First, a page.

Yet prior to this, some media published reports that 7,000 hectares of land had been burned — this disinformation was spread by the press service of the Ministry of Environmental Protection and Natural Resources of Ukraine.
In fact, during the occupation period, over 3,500 hectares of the reserve have been destroyed by fires – more than a tenth of the entire reserve. This figure was first announced by the Ukrainian Nature Conservation Group, subsequently confirmed by the reserve itself, and then repeated by Viktor Shapoval in a personal conversation.
Most of the burned areas — 2,208.62 hectares — are protected land that is home to plant formations listed in the Green Book of Ukraine (similar to the Red Book, but containing data on vegetation formations rather than specific plant species).
As reserve staff note, fires in the buffer zone and in anthropogenic landscape areas broke out in agrocenoses – weedy fallow areas and crop stubble. All of the fires within the protected zone occurred in the steppe biotopes that are Askania-Nova’s main natural asset and a model example of fescue and feathergrass steppes in the Black Sea region.
Areas under protection for over a century have been damaged as a result of the fires, including the “Stara” area, protected since 1898, and “Uspenovka,” protected since 1927. In addition, this entire territory is part of the Emerald Network in Ukraine and has a UNESCO certificate under the Man and the Biosphere Program.
Velykyy Chapel’s’kyi Pid may lose its unique biodiversity
The destruction of the Velykyi Chapel’s’kyy Pid by fire was a disaster of equal proportion. This area, which is periodically filled with meltwater in the spring, has the highest diversity of flowering plants in the reserve. The area is so valuable that it has been listed as a wetland of international importance and is protected by the Ramsar Convention, and its biotopes are included in a resolution of the Bern Convention as being of particular value and subject to protection.
“Given the dates of the last large-scale fires (at the end of the growing season), most annual plants had already completed their growing season, a significant portion of the perennials, including rare ephemerals (Gesner, Scythian tulips), were already in a semi-dormant state. In addition, dominant species of feathergrass, listed in the Red Book of Ukraine, were not destroyed, losing only their above-ground parts,” said a representative for Askania-Nova.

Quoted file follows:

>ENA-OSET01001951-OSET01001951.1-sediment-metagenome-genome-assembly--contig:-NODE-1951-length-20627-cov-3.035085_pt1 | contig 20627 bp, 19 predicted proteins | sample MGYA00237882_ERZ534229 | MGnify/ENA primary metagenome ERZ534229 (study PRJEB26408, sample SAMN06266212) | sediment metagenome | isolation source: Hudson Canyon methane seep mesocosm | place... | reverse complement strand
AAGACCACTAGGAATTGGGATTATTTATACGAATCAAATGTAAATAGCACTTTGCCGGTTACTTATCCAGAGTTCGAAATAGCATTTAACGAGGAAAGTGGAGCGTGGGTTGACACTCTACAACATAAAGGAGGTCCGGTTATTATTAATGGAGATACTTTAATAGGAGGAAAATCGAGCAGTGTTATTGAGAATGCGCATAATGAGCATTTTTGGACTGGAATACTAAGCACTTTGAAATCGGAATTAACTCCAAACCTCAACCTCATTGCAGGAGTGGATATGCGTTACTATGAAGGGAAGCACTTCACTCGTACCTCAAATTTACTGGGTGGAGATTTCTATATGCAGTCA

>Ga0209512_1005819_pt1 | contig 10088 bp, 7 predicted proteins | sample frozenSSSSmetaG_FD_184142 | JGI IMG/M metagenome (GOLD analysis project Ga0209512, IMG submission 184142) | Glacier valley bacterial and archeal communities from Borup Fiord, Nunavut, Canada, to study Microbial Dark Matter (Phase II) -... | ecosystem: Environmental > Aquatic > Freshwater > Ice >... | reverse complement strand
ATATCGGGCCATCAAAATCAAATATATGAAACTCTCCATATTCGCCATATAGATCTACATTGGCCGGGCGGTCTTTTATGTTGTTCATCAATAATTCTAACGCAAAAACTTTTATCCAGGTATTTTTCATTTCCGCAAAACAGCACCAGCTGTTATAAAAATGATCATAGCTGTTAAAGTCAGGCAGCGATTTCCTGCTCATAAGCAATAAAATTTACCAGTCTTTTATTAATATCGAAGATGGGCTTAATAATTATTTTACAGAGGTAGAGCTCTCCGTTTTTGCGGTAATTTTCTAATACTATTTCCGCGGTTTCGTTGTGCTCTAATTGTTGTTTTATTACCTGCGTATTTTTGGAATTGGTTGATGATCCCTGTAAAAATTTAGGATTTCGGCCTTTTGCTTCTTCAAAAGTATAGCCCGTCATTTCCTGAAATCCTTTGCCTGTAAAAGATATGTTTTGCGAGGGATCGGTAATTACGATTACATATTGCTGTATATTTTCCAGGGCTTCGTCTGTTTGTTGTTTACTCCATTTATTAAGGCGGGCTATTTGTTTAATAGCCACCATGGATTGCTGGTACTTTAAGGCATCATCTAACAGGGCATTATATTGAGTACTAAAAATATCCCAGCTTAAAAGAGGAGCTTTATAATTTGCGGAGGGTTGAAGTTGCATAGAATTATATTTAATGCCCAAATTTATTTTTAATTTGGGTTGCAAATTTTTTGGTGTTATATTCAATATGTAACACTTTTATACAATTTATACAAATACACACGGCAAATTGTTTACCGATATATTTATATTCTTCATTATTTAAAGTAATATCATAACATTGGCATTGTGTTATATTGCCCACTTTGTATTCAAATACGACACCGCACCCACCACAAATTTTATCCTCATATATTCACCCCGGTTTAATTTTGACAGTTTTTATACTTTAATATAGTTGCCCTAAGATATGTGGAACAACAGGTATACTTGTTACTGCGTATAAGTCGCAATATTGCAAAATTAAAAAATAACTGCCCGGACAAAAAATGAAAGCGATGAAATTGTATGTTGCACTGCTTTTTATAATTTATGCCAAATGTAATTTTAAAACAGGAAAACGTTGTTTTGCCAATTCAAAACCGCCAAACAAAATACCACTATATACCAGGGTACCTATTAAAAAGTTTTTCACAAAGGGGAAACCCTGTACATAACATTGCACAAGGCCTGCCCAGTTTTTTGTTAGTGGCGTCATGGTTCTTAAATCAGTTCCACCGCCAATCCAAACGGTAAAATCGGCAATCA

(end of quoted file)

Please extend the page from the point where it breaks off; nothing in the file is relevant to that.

Askania-Nova has bigger problems than disappearing plants
According to Viktor Shapoval, fires in Velykyi Chapel’s’kyi Pid pose a greater risk to ungulates than the problem of burning vegetation. This is because the area holds a collection of animals that have been assigned the status of National Treasure in Ukraine:
“The territory is fenced, and if it burns completely, the animals will not be able to get out and seek shelter in a safe area,” says Shapoval.
Large fires also affect the entomofauna (insect species), which, unlike birds or mammals, are unable to avoid dangerous areas. It is this faunal group that suffers the most.
Fortifications, trenches, explosion craters, and other military actions inflict great harm, disturbing the soil cover and creating war (i.e. created as a result of military activity) landscapes.
“This is something that truly destroys the steppe. If not forever, then for decades,” says Shapoval.
Can the reserve recover?
“In fact, for a steppe ecosystem, a fire is not a disaster unless the entire area burns out,” says Shapoval. According to him, fires are a natural phenomenon that occurs relatively often in steppes. They can be caused by lightning strikes, and the steppe ecosystem is generally adapted to fire. During a fire, only the above-ground part of plants is damaged, and perennial species can grow back from their below-ground organs. Secondly, a seed bank remains in the soil, allowing plants to continue existing in the burned area.
Special efforts to restore vegetation are therefore unnecessary when favorable conditions arise.
“On the whole, recovery will be spontaneous. In fact, even in the pre-occupation period, Askania experienced many fires, and vegetation had the opportunity to recover,” said Shapoval.
It is impossible to name a precise timeline for recovery at this stage — it all depends on many factors and their interactions, but in any case, the plant life will recover. Detailed information about the course and dynamics of change will only become available next year, when the growing season comes around again.
However, large-scale fires do threaten protected ecosystems where areas that recover after a fire event may differ in terms of their species composition. A restored Askania-Nova may be strikingly different from the one that has been protected for more than a century.
Main image credit: Rubryka